Paula Barrett, CPA/ABV, CVA, CGMA, CEPA, is a Partner in the Business Consulting Services Group of RKL LLP. She specializes in business valuation and litigation support services, assisting clients in the acquisition or sale of closely-held businesses and general business planning services. Paula is a credentialed Certified Exit Planner through the Exit Planning Institute. She can be reached at pbarrett@RKLcpa.com.
The unprecedented events of the past six months have reinforced the importance of preparation for both the expected and unexpected. The underlying value of a business serves as the foundation for any response, whether that’s continuity of operations, reimagined services and products or dissolution of the enterprise. Whether you’re in growth mode, starting to consider future plans or nearing retirement, it is important to optimize your business and maximize its value.
Are you sustaining a lifestyle or creating value?
Business owners focused on sustaining a lifestyle are only focused on short-term results and immediate financial outputs. A value creation approach extends this focus to long-term planning and solid fundamentals, by answering questions like:
- How attractive is the business from a buyer’s point of view?
- What are you doing to mitigate risk?
- How ready are you and the business to transition?
Exit planning is a process, not an event
Depending on the answer to that last question, owners may have not yet considered the next chapter of the business and their lives. While the exact specifics can wait, it is never too early to begin the exit planning process, which is defined as the conscious effort to grow enterprise value in a manner that enables the efficient conversion of that ownership into personal freedom and peace of mind.
An early and intentional focus on exit planning ensures that the owner and his or her family wealth are at the center of the plan. The exit planning process can also be used as a way to develop the next generation of company leaders and serve as a roadmap for the transition, whenever it would occur.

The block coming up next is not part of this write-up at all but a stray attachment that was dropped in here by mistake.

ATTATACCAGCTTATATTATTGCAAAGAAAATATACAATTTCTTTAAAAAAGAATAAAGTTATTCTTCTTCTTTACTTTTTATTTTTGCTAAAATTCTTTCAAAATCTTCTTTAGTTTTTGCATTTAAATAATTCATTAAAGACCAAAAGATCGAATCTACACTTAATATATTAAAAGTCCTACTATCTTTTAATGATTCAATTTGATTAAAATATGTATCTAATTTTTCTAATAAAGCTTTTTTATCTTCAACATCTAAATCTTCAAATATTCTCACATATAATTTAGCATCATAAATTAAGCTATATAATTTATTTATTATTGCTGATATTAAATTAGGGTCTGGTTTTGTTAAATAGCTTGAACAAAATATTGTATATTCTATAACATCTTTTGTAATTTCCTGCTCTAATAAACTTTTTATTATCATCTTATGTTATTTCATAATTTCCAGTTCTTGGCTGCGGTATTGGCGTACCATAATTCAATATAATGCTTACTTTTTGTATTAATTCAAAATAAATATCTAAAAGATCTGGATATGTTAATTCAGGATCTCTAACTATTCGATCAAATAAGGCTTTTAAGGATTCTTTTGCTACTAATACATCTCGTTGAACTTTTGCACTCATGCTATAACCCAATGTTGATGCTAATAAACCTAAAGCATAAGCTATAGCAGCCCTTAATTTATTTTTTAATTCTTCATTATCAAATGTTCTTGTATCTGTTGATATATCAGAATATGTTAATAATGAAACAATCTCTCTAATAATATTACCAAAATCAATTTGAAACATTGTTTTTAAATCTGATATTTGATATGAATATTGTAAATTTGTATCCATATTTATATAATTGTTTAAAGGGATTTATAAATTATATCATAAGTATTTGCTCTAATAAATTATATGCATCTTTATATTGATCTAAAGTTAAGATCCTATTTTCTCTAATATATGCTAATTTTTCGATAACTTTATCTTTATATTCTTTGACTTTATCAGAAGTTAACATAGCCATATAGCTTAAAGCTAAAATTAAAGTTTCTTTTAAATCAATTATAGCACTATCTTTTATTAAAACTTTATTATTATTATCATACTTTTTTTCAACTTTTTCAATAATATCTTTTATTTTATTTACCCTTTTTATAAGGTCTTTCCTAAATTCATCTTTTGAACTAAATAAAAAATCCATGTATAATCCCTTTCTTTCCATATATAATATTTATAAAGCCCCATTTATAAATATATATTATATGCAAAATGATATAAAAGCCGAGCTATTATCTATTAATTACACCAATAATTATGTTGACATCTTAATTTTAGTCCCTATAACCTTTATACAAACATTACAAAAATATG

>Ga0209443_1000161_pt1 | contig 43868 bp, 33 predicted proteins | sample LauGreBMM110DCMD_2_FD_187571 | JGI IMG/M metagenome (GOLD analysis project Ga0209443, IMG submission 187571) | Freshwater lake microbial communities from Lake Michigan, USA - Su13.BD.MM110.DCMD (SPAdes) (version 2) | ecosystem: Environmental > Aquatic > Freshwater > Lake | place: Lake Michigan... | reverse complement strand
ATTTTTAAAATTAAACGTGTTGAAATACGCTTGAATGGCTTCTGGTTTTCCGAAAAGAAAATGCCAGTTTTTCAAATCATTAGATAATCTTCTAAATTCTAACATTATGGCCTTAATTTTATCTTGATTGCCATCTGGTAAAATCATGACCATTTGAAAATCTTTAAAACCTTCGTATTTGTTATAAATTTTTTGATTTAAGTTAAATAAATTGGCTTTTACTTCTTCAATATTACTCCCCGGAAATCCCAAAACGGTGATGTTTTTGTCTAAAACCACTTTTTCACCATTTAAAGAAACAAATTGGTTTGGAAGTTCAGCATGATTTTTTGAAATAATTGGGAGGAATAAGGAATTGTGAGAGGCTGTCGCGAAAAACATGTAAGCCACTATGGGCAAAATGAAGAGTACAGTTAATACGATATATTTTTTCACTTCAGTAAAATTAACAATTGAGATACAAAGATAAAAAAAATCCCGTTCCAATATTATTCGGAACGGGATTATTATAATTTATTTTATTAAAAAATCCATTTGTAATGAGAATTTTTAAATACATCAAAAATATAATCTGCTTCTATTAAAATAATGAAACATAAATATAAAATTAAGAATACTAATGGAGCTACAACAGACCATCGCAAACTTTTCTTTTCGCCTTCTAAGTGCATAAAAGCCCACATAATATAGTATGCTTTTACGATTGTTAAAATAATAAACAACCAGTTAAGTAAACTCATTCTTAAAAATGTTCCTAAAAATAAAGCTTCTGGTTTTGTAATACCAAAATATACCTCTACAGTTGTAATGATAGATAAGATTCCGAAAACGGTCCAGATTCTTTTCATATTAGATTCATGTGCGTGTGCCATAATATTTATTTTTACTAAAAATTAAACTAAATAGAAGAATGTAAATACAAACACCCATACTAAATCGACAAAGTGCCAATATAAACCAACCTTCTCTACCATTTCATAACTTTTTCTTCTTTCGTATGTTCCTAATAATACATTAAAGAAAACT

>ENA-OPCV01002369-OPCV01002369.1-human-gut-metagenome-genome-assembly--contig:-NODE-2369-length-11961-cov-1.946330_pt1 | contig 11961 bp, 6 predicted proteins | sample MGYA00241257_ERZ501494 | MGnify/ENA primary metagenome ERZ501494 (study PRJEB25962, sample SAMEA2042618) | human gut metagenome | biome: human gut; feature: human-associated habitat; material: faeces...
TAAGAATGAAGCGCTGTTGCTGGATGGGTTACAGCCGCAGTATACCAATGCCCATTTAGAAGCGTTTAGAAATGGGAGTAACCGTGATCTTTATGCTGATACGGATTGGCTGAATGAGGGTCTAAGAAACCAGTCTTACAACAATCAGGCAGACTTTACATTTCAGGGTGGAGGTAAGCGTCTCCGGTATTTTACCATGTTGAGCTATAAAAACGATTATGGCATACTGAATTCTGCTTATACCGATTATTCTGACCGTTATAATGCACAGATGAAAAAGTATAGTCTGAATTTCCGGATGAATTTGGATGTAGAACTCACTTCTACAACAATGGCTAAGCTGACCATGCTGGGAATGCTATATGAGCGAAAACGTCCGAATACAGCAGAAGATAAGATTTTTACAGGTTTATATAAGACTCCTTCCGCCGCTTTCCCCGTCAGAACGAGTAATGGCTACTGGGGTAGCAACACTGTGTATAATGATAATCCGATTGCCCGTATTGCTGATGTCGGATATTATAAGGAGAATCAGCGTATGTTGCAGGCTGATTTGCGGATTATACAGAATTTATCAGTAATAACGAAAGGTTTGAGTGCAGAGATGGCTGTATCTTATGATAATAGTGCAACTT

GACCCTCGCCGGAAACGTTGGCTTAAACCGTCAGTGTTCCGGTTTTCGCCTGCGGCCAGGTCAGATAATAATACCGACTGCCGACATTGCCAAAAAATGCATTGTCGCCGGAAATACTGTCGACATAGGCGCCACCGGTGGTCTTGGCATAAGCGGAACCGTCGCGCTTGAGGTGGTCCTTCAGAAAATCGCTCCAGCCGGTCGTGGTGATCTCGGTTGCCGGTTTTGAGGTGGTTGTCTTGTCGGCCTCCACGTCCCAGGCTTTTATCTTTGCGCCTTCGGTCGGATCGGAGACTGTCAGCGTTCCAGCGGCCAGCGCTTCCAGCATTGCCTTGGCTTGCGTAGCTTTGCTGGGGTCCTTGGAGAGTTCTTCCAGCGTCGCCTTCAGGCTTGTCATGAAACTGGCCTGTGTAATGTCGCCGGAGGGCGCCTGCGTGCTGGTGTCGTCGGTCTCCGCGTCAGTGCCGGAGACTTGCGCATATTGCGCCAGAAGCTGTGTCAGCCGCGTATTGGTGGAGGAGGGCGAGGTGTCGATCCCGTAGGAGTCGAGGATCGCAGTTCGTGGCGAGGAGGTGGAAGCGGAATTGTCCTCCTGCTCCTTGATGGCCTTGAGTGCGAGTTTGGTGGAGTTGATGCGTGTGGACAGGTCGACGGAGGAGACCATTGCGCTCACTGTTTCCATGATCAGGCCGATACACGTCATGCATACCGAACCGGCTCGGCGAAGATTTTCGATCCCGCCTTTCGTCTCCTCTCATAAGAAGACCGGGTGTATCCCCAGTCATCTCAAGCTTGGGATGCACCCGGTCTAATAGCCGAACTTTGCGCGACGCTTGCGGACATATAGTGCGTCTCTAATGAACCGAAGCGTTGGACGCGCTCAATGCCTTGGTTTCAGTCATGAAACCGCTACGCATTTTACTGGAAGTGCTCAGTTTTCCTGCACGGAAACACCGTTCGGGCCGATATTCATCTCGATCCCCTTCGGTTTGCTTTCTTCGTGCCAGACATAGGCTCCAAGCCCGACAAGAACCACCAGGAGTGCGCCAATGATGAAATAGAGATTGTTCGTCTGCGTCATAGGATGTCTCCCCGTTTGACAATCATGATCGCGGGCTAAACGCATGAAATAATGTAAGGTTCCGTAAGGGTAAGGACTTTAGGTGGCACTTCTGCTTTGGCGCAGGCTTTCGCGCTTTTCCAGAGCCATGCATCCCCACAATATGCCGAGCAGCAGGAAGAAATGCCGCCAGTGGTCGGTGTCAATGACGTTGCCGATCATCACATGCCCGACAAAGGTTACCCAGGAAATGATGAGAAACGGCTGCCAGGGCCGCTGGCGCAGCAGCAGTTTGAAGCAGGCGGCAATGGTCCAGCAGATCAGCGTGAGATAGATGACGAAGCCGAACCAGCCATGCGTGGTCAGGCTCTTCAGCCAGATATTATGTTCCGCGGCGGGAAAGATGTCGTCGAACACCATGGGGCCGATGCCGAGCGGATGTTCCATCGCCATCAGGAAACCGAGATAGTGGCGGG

The three-legged stool of exit planning
Exit planning is often referred to as a three-legged stool. For stability, the process must cover all three legs: maximize business value, personal financial planning and life-after-business planning.
- Maximize business value: Your business needs to be both smart (financial strength, operations, capital availability, etc.) and healthy (culture, communication, engagement, etc.). Remember that three types of capital – human, financial, and intellectual – fuel your business. All of these factors must be evaluated and continually nurtured as part of the overall business value.
- Personal financial planning: What are my needs and wants? Can I achieve my personal objectives without the income from my business? It is critical to discuss these questions as early and often as possible with your financial planner or wealth advisor, who can help you develop a plan for a comfortable and fulfilling life.
- Life after business: If you had the time, what would you love to do? Identifying interests outside the business can set the stage for life after it. Far too many owners fail to consider what they will do in their next chapter, and wind up with a regretful or rocky transition.
Now that we’ve explored why business value is so important to your present and future, the next phase is to accelerate it. Register now for an October 21 DVFBC Best Practice Event, hosted by me and Jeff Green from PROXUS, that will equip you with practical tips to increase the value of your business.